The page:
Tuesday, February 19, 2008

Figuring Out My Tax Rebate

Making the simple complicated is commonplace; making the complicated simple, awesomely simple, that's creativity. - Charles Mingus

The quote describes how I feel about the tax rebate. Ever since the rebate was proposed, it hasn't been clear to me how it worked and how much I would receive. The IRS has recently published information on the stimulus payments , which have helped me figure out my situation...I think.

Here are the key points I found in the information:

  1. The 2007 stimulus payment is really a rebate against 2008 tax liability. The 2007 payments will be based on 2007 tax returns and reconciled in the 2008 return. If a higher rebate is owed based on the 2008 return, then the IRS will send an additional payment. If a lower rebate is calculated based the 2008 return, the IRS will not require a pay back from the tax payer.

  2. To qualify for a 2007 stimulus payment, a taxpayer needs to file a 2007 return, have over $3000 of "qualifying income," and not be eligible to be claimed as a dependent. Qualifying income includes wages, net self employment income, Social Security payments, certain Railroad Retirement benefits, veteran's benefits, and non-taxable combat pay if elected as earned income. To note, interest, dividends and gambling winnings are not qualifying income. If the taxpayer qualifies for a larger rebate based on 2008, they will need to file a 2008 return.

    The rebate begins phasing out for an AGI over $75,000 (single filers) and $150,000 (joint filers) at a rate equal to 5% of the amount over the AGI, e.g. $50 for each $1000.

  3. The amount of the basic payment is the maximum of 2007 net income tax liability or $600 individual filers or $1200 joint filers. As long as the taxpayer had qualifying income over $3000, they will receive a minimum of $300 single and $600 joint. For purpose of the basic tax rebate, net income tax liability excludes the child tax credit, equaling line 57 plus line 52 on the 1040, line 35 plus line 32 on the 1040A, and line 10 on the 1040EZ.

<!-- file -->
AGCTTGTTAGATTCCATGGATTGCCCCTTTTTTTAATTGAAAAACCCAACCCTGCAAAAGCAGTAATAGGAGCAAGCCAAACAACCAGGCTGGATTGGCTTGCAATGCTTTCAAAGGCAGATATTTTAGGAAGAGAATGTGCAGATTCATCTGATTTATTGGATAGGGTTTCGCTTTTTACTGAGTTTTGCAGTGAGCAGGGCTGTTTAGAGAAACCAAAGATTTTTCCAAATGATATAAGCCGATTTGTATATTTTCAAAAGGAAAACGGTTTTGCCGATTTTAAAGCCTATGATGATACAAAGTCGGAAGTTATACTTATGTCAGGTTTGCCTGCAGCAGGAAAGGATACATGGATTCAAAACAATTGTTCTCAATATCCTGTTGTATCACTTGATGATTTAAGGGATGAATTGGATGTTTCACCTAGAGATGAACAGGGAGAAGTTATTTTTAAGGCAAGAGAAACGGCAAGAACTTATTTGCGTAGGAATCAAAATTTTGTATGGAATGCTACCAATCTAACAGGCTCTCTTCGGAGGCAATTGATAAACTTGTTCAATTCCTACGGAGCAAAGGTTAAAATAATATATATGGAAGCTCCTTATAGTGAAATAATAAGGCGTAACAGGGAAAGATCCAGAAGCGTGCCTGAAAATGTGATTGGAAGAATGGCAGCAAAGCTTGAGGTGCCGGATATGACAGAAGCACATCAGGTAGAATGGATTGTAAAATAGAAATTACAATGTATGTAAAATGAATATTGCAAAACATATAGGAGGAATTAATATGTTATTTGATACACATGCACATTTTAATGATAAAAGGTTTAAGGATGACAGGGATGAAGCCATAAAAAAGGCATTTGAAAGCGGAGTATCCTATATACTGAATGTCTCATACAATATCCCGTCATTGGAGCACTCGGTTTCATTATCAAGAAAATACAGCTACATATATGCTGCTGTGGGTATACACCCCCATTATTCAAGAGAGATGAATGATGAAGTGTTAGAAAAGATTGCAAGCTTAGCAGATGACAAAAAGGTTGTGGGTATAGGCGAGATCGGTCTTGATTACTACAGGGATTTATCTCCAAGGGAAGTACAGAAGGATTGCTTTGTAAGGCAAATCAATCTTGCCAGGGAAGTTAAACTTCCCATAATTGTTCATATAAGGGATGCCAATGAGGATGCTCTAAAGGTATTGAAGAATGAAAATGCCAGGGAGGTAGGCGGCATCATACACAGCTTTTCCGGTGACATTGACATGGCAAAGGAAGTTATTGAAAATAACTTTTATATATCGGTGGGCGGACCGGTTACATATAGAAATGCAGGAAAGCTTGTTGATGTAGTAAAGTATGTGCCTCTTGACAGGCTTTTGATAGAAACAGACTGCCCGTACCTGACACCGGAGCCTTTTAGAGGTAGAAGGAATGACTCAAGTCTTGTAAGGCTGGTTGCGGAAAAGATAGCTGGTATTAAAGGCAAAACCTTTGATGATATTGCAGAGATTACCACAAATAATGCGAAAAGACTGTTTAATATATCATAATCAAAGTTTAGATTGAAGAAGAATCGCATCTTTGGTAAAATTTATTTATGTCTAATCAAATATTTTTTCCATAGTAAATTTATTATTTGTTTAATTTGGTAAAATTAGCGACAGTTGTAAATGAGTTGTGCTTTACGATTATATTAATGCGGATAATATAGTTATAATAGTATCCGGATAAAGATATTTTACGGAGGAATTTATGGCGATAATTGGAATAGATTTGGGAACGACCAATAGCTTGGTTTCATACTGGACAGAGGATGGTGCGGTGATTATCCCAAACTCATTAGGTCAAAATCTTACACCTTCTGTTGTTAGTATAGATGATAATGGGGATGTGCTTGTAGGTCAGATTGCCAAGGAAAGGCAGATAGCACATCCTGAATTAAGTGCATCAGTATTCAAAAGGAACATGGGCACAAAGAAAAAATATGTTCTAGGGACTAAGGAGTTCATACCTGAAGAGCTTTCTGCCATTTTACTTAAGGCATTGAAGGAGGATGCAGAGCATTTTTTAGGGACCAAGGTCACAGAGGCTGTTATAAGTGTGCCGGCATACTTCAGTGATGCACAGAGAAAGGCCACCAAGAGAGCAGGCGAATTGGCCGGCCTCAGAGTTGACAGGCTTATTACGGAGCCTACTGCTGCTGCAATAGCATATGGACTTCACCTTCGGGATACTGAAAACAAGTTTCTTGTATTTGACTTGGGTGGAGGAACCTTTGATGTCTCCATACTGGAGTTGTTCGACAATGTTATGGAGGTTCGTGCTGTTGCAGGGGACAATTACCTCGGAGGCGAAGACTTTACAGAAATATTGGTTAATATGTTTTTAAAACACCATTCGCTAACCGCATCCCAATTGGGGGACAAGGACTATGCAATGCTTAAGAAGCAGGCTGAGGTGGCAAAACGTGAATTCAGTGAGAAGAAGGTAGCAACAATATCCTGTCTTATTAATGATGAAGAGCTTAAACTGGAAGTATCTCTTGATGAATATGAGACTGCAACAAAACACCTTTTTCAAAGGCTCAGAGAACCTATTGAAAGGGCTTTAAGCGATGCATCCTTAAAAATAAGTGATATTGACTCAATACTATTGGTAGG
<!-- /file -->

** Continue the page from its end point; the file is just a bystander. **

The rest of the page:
4. Taxpayers who qualify for the basic payment may receive an extra $300 for each qualifying child under age 17.

After reading through the documentation, here are my conclusions on calculating our tax rebate:

  1. I need to have over $3000 of qualifying income to get the minimum basic payment of $300 for single filers and $600 for joint filers. In addition, I may get an additional $300 for each child under 17, who is qualified for the child tax credit. I must file a tax return in order to qualify for a rebate, even if I otherwise did not need to file.

  2. If I have over $300 (single filers) or $600 (joint filers) of net tax liability (line 57 plus line 52 on the 1040, line 35 plus line 32 on the 1040A, or line 10 on the 1040EZ), then I will receive either the maximum of my net tax liability or $600 (single filers) or $1200 (joint filers). In addition, I may get an additional $300 for each child under 17, who is qualified for the child tax credit.

    An AGI over $75,000 (single) and $150,000 (joint) will reduce my rebate by 5% of the amount that exceeds the limit.

  3. The final rebate will be the "better" of either the 2007 or 2008 tax return. For example, if I have a new child born in 2008, I may qualify for an additional $300, even though I had already received a rebate in 2007.
Until I read IRS memos, the two terms that were most unclear to me were "qualifying income" and "net tax liability." The IRS Stimulus Payment FAQ document did help clarify the definitions and I think I have figured out my tentative rebate.

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This is not financial or tax advice. Please consult a professional advisor.

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